Are We Fighting the Right War? Estimating the Effect of Prescription Drug Supply-Side Interventions

Angelica C. Meinhofer, Brown University

This study uses novel data to estimate the effect of prescription drug supply reduction interventions on price, quantities, health and healthcare provider responses. Previous literature has mostly focused on illicit drug supply-side interventions, however, these results may not generalize to prescription drugs. Unlike illicit drugs, prescription drugs have accepted medical use in treatment, and are legally produced and provided. This paper exploits a quasi-experimental setting in which enforcement and legislative initiatives caused a substantial shock to supply in Florida, the epicenter of the prescription drug abuse epidemic. Preliminary results suggest that even though some users manage to access substitute drugs (e.g. Heroin), the interventions effectively reduced deaths, hospital discharges and drug sales, while increasing substance abuse treatment admissions, street prices and pharmacy openings. Results hold for all three post intervention years observed, which contrasts with results from similar studies on illegal drugs where interventions have, at most, a short-run effect.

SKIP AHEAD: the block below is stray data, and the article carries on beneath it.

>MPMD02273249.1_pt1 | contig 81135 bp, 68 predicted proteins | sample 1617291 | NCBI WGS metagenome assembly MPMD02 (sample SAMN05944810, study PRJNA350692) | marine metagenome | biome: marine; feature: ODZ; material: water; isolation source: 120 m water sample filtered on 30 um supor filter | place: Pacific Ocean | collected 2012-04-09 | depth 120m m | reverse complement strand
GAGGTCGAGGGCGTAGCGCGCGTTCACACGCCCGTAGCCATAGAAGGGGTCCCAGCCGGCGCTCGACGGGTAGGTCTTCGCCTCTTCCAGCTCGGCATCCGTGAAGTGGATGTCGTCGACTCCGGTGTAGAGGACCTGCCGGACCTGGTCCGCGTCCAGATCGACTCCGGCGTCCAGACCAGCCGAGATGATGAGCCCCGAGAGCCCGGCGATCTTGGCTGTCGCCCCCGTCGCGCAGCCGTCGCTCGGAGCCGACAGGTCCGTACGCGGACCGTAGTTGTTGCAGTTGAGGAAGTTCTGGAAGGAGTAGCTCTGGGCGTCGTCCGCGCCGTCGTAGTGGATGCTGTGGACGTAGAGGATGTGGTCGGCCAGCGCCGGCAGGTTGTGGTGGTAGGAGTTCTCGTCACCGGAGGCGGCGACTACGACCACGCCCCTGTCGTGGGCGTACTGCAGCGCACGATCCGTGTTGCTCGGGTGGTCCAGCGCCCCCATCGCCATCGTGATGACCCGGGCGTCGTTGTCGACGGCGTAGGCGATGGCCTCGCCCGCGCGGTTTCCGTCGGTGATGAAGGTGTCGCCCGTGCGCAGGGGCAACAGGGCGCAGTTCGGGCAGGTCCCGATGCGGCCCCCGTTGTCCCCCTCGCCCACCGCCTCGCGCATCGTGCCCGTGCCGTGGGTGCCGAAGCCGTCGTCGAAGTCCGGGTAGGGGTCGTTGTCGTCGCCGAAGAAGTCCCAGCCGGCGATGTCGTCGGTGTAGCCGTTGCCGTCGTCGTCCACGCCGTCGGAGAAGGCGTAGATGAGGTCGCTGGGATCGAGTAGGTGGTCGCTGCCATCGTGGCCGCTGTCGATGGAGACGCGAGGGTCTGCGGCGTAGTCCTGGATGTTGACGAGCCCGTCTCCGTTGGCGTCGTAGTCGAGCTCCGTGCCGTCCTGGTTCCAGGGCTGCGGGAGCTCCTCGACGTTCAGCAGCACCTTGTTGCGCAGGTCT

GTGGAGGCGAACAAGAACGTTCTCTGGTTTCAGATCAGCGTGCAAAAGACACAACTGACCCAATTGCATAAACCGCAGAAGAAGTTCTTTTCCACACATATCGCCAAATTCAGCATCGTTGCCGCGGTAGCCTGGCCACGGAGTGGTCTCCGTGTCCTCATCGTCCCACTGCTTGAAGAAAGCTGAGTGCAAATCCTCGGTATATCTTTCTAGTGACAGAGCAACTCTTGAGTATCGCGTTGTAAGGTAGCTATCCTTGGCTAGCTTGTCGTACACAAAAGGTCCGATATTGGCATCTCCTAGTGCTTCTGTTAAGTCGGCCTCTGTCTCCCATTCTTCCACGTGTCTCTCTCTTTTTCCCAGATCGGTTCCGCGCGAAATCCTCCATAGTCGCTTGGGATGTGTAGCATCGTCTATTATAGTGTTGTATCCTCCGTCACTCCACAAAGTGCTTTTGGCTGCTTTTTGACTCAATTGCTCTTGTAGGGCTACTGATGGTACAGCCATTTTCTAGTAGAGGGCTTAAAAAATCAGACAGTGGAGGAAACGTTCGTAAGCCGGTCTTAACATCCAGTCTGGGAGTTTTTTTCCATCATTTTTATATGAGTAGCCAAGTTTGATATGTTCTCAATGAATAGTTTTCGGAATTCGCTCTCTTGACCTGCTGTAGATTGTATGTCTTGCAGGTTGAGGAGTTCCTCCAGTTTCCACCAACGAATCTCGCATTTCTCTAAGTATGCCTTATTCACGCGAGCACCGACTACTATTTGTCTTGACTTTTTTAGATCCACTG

See extended abstract

Presented in Poster Session 2: Data and Methods/Applied Demography/ Spatial Demography/ Demography of Crime